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A flotilla of boats and kayakers gather on Burrard Inlet in Vancouver to protest against the use of crude oil tankers on the B.C. coast on Oct. 17, 2010. (DARRYL DYCK/Darryl Dyck for The Globe and Mail)
A flotilla of boats and kayakers gather on Burrard Inlet in Vancouver to protest against the use of crude oil tankers on the B.C. coast on Oct. 17, 2010. (DARRYL DYCK/Darryl Dyck for The Globe and Mail)

MPs, natives press for oil-tanker ban Add to ...

Liberal and New Democratic MPs have joined with West Coast native groups in an attempt to block an export pipeline carrying oil-sands crude, urging the Conservative government to pass a ban on super-tanker traffic along northern British Columbia's coast.

In an open letter to the Prime Minister released Tuesday, 15 opposition politicians said proposed crude traffic through Canadian waters in the northern Pacific would pose "unacceptable economic, navigational and environmental risks." And they urged Stephen Harper to use legislation to ban such traffic.

"No prime minister of Canada before you has allowed bulk crude oil tankers to transit the abundant coastal waters of Canada's Pacific north coast; we urge you to refrain from being the first," the six Liberals and nine New Democrats wrote. The opposition included a signature line for 22 Conservative MPs from B.C., who were contacted but did not sign the letter.

Calgary-based Enbridge Inc. has proposed a 1,100-kilometre pipeline that would carry roughly 500,000 barrels per day of oil-sands bitumen to Kitimat, B.C., and then be loaded onto tankers for export to Asia. Enbridge is now before the National Energy Board, which is holding hearings on the environmental and social impacts of the project.

In a Parliament Hill news conference on Tuesday, MPs from both parties were joined by representatives of West Coast native organization, as well as tourist and fisheries organizations.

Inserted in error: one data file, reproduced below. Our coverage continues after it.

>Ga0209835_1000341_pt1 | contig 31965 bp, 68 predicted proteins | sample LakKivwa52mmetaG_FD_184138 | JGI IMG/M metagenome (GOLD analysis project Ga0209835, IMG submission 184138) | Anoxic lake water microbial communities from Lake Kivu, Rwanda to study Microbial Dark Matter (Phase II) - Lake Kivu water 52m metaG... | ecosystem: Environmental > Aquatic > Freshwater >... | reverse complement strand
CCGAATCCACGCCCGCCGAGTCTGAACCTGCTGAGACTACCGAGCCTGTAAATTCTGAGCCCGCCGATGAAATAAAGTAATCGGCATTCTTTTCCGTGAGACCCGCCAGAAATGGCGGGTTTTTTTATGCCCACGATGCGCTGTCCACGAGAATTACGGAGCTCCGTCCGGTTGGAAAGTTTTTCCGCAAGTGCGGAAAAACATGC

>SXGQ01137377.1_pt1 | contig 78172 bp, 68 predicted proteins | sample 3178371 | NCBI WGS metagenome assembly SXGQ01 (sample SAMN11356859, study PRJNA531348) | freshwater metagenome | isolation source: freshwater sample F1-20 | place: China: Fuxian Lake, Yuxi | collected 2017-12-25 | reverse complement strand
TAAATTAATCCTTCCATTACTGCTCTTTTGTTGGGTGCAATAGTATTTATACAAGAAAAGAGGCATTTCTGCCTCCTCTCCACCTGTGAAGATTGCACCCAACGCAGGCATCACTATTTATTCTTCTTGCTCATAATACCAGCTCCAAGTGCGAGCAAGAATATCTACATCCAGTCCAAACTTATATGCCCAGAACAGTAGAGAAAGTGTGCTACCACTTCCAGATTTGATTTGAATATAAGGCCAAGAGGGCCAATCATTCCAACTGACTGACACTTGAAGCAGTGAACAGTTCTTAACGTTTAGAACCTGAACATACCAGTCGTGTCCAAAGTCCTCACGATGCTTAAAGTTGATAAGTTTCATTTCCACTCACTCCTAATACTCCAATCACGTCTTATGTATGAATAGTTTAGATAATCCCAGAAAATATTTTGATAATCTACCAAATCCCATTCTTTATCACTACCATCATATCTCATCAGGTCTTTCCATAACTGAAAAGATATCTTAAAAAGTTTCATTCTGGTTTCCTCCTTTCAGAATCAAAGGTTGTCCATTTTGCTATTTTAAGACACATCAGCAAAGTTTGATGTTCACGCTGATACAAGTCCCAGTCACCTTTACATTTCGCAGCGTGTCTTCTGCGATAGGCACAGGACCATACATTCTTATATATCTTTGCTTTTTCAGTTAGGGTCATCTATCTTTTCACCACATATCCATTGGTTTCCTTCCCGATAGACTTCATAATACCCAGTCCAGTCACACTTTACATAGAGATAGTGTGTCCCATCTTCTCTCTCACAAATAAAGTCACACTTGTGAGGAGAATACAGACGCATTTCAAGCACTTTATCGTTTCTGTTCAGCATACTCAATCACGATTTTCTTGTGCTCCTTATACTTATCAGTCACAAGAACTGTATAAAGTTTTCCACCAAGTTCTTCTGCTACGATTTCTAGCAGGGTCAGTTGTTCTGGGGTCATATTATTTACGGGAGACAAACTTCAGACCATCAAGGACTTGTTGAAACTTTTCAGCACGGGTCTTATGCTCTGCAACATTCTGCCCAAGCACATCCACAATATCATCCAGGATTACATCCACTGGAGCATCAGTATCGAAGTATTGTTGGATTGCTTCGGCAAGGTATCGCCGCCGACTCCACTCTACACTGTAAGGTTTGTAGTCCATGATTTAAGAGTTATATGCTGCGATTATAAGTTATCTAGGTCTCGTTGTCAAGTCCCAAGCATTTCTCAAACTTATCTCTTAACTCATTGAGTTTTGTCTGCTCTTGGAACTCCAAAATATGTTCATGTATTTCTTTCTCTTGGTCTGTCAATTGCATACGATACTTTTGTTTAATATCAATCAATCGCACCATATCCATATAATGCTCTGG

There has been a de facto moratorium on tanker traffic in the region of the Queen Charlotte Sound, Hecate Straight and Douglas Channel, but there is no written confirmation of that policy. Native groups and environmentalists worry the Harper government is prepared to allow shipping in order to open new Asian markets for oil sands producers.

"Our nations have declared a ban on oil tankers through our waters because a spill would kill our livelihoods and wipe out our culture," said Art Sterritt, executive director of Coastal First Nations, which represents nine communities along the coast. Mr. Sterritt said the first nations have invested $300-million in recent years to develop sustainable fishing and harvesting industries, and that a tanker spill would do irreparable economic damage.

"No good can come from the Enbridge project," he said.

NDP MP Nathan Cullen said Canadians have seen the damage wrought by the Exxon Valdez on the Alaska coastal waters, and the BP oil spill in the Gulf of Mexico, and do not want a repeat along the B.C. coast. He said the Enbridge project would require the transit of some 250 super tanker a year through some of the "roughest water in the world."

There is a NDP private member's bill that would ban super-tanker traffic but that is not expected to be voted on in the foreseeable future.

Liberal MP Ujjal Dosanjh said the Conservative government have ducked the issue of a tanker ban, and is instead relying on the National Energy Board to review the environmental impact of the Enbridge pipeline proposal. But he said Mr. Harper has made it clear he supports the oil industry in its desire to expand Alberta's oil sands and to find new markets for their product.

"They are hell bent," Mr. Dosanjh said. "If they could lift the ban tomorrow politically, they would do it."

In a speech in Calgary on Tuesday, Enbridge chief executive Pat Daniel said the pipeline project is essential if Canada is to broaden its customer base for energy beyond the United States and take full advantage of its economic opportunities.

"In an era of global trade diversification, and at a time when the world demand for energy is rising very significantly, ignoring Canada's west coast energy bottleneck is the equivalent of announcing that we're not interested in playing on the world stage," Mr. Daniel said.

"I don't think that's in Canada's best interests at all. And it will take a long time, if it's even possible, to catch up if we come to the game too late."

Mr. Daniel said there are legitimate concerns about tanker safety off the West Coast, but insisted the company is addressing those issues. He said the tankers will all be modern, double-hulled vessels; will require local pilots to navigate through the channel to Kitimat; will be escorted by tugs through coastal routes, and will be guided by enhanced navigational equipment, including radar.

He acknowledged, however, that he can't guarantee there will be no spills.

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